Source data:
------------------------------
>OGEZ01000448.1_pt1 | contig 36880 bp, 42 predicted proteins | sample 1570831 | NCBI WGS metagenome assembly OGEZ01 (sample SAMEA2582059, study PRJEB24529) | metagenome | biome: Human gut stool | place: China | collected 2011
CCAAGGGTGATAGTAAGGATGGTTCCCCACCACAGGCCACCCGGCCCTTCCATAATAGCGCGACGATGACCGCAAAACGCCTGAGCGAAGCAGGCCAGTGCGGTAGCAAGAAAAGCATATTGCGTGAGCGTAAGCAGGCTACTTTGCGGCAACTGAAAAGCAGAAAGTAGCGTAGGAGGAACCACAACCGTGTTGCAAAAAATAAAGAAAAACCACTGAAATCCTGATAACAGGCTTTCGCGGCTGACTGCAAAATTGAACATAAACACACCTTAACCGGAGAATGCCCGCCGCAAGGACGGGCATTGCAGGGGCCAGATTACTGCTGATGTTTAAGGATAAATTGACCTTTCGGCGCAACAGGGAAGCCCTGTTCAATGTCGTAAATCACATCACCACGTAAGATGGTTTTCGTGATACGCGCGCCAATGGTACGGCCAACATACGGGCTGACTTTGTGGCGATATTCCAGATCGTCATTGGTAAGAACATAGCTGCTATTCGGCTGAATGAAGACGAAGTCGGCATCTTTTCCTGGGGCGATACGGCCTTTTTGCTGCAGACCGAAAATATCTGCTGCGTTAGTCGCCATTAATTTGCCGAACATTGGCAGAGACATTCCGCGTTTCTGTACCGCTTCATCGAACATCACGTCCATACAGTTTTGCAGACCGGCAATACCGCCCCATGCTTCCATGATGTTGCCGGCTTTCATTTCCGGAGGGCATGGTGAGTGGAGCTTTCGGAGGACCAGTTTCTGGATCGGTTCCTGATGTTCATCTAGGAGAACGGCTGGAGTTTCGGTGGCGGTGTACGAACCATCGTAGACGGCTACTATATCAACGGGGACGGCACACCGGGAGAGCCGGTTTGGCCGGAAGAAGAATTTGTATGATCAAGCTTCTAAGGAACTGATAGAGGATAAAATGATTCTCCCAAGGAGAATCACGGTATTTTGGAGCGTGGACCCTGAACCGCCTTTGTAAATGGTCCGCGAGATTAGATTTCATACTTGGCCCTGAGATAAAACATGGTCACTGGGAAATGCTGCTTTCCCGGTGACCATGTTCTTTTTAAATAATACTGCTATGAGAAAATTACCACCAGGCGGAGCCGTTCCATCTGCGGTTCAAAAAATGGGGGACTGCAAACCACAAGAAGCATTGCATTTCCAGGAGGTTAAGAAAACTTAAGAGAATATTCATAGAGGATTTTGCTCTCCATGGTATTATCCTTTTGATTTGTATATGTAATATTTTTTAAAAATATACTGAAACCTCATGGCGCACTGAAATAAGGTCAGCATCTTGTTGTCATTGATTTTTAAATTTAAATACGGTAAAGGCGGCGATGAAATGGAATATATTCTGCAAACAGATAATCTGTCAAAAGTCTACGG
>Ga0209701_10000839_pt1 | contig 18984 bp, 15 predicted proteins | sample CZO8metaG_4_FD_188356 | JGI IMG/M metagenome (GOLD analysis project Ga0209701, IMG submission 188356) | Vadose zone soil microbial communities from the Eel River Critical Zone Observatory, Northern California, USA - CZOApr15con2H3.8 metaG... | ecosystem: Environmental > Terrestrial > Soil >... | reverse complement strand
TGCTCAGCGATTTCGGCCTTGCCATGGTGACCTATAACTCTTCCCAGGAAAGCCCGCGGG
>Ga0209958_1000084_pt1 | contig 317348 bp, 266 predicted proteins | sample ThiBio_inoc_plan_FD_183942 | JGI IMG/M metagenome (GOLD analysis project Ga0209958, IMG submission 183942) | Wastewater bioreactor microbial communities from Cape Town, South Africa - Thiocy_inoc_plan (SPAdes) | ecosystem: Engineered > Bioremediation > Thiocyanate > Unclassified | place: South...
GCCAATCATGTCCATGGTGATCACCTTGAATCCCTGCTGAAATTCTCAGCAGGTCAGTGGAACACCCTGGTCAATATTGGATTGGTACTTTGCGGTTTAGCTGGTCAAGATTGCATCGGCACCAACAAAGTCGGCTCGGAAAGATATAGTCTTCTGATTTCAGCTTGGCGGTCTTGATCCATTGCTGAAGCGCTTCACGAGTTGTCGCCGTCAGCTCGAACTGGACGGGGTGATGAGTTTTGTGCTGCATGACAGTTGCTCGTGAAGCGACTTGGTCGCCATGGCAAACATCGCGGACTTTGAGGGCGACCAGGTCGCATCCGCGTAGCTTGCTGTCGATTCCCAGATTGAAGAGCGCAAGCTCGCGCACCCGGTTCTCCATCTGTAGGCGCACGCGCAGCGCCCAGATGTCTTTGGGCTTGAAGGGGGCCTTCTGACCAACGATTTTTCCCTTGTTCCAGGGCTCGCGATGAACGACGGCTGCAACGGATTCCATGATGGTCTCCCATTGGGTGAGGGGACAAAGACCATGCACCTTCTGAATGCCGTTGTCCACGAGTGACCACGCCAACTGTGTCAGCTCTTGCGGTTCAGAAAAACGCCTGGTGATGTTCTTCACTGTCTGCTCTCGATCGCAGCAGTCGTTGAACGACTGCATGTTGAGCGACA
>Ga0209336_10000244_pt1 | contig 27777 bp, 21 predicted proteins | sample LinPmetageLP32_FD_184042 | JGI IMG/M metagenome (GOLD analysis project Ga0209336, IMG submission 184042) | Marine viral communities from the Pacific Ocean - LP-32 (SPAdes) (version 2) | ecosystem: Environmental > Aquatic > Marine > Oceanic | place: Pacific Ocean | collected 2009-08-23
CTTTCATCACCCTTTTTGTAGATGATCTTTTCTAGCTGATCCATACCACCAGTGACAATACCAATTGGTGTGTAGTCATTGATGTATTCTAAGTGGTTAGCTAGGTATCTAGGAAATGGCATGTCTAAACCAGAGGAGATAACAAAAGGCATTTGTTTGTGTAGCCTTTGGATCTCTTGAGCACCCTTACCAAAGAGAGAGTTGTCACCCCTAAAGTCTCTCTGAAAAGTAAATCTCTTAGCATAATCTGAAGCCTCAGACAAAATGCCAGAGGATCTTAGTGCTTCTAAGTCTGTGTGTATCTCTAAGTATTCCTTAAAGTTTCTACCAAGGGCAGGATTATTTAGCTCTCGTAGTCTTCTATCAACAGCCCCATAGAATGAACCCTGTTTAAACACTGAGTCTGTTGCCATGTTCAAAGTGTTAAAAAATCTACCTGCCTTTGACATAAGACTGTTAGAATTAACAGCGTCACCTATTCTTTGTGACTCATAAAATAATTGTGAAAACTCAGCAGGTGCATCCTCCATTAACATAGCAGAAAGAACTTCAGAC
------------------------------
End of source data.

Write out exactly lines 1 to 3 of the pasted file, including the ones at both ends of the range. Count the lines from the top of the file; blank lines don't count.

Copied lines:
>OGEZ01000448.1_pt1 | contig 36880 bp, 42 predicted proteins | sample 1570831 | NCBI WGS metagenome assembly OGEZ01 (sample SAMEA2582059, study PRJEB24529) | metagenome | biome: Human gut stool | place: China | collected 2011
CCAAGGGTGATAGTAAGGATGGTTCCCCACCACAGGCCACCCGGCCCTTCCATAATAGCGCGACGATGACCGCAAAACGCCTGAGCGAAGCAGGCCAGTGCGGTAGCAAGAAAAGCATATTGCGTGAGCGTAAGCAGGCTACTTTGCGGCAACTGAAAAGCAGAAAGTAGCGTAGGAGGAACCACAACCGTGTTGCAAAAAATAAAGAAAAACCACTGAAATCCTGATAACAGGCTTTCGCGGCTGACTGCAAAATTGAACATAAACACACCTTAACCGGAGAATGCCCGCCGCAAGGACGGGCATTGCAGGGGCCAGATTACTGCTGATGTTTAAGGATAAATTGACCTTTCGGCGCAACAGGGAAGCCCTGTTCAATGTCGTAAATCACATCACCACGTAAGATGGTTTTCGTGATACGCGCGCCAATGGTACGGCCAACATACGGGCTGACTTTGTGGCGATATTCCAGATCGTCATTGGTAAGAACATAGCTGCTATTCGGCTGAATGAAGACGAAGTCGGCATCTTTTCCTGGGGCGATACGGCCTTTTTGCTGCAGACCGAAAATATCTGCTGCGTTAGTCGCCATTAATTTGCCGAACATTGGCAGAGACATTCCGCGTTTCTGTACCGCTTCATCGAACATCACGTCCATACAGTTTTGCAGACCGGCAATACCGCCCCATGCTTCCATGATGTTGCCGGCTTTCATTTCCGGAGGGCATGGTGAGTGGAGCTTTCGGAGGACCAGTTTCTGGATCGGTTCCTGATGTTCATCTAGGAGAACGGCTGGAGTTTCGGTGGCGGTGTACGAACCATCGTAGACGGCTACTATATCAACGGGGACGGCACACCGGGAGAGCCGGTTTGGCCGGAAGAAGAATTTGTATGATCAAGCTTCTAAGGAACTGATAGAGGATAAAATGATTCTCCCAAGGAGAATCACGGTATTTTGGAGCGTGGACCCTGAACCGCCTTTGTAAATGGTCCGCGAGATTAGATTTCATACTTGGCCCTGAGATAAAACATGGTCACTGGGAAATGCTGCTTTCCCGGTGACCATGTTCTTTTTAAATAATACTGCTATGAGAAAATTACCACCAGGCGGAGCCGTTCCATCTGCGGTTCAAAAAATGGGGGACTGCAAACCACAAGAAGCATTGCATTTCCAGGAGGTTAAGAAAACTTAAGAGAATATTCATAGAGGATTTTGCTCTCCATGGTATTATCCTTTTGATTTGTATATGTAATATTTTTTAAAAATATACTGAAACCTCATGGCGCACTGAAATAAGGTCAGCATCTTGTTGTCATTGATTTTTAAATTTAAATACGGTAAAGGCGGCGATGAAATGGAATATATTCTGCAAACAGATAATCTGTCAAAAGTCTACGG
>Ga0209701_10000839_pt1 | contig 18984 bp, 15 predicted proteins | sample CZO8metaG_4_FD_188356 | JGI IMG/M metagenome (GOLD analysis project Ga0209701, IMG submission 188356) | Vadose zone soil microbial communities from the Eel River Critical Zone Observatory, Northern California, USA - CZOApr15con2H3.8 metaG... | ecosystem: Environmental > Terrestrial > Soil >... | reverse complement strand